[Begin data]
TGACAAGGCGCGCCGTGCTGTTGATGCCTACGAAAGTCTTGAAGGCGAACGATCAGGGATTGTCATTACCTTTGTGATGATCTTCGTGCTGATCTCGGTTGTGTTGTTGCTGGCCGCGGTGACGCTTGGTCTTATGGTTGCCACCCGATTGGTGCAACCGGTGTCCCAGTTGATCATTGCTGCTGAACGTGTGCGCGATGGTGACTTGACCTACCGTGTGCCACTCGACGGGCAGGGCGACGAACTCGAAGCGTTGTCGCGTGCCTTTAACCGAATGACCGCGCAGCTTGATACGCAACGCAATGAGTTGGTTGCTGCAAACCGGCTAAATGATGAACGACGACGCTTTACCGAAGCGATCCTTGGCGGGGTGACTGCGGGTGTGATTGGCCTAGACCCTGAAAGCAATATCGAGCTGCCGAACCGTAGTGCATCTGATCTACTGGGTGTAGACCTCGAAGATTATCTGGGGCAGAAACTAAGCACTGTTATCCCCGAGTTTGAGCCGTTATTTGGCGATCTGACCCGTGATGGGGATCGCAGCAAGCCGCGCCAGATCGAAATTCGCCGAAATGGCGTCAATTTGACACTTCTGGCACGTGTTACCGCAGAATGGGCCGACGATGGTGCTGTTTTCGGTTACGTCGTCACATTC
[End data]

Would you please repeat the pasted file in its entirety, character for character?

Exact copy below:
TGACAAGGCGCGCCGTGCTGTTGATGCCTACGAAAGTCTTGAAGGCGAACGATCAGGGATTGTCATTACCTTTGTGATGATCTTCGTGCTGATCTCGGTTGTGTTGTTGCTGGCCGCGGTGACGCTTGGTCTTATGGTTGCCACCCGATTGGTGCAACCGGTGTCCCAGTTGATCATTGCTGCTGAACGTGTGCGCGATGGTGACTTGACCTACCGTGTGCCACTCGACGGGCAGGGCGACGAACTCGAAGCGTTGTCGCGTGCCTTTAACCGAATGACCGCGCAGCTTGATACGCAACGCAATGAGTTGGTTGCTGCAAACCGGCTAAATGATGAACGACGACGCTTTACCGAAGCGATCCTTGGCGGGGTGACTGCGGGTGTGATTGGCCTAGACCCTGAAAGCAATATCGAGCTGCCGAACCGTAGTGCATCTGATCTACTGGGTGTAGACCTCGAAGATTATCTGGGGCAGAAACTAAGCACTGTTATCCCCGAGTTTGAGCCGTTATTTGGCGATCTGACCCGTGATGGGGATCGCAGCAAGCCGCGCCAGATCGAAATTCGCCGAAATGGCGTCAATTTGACACTTCTGGCACGTGTTACCGCAGAATGGGCCGACGATGGTGCTGTTTTCGGTTACGTCGTCACATTC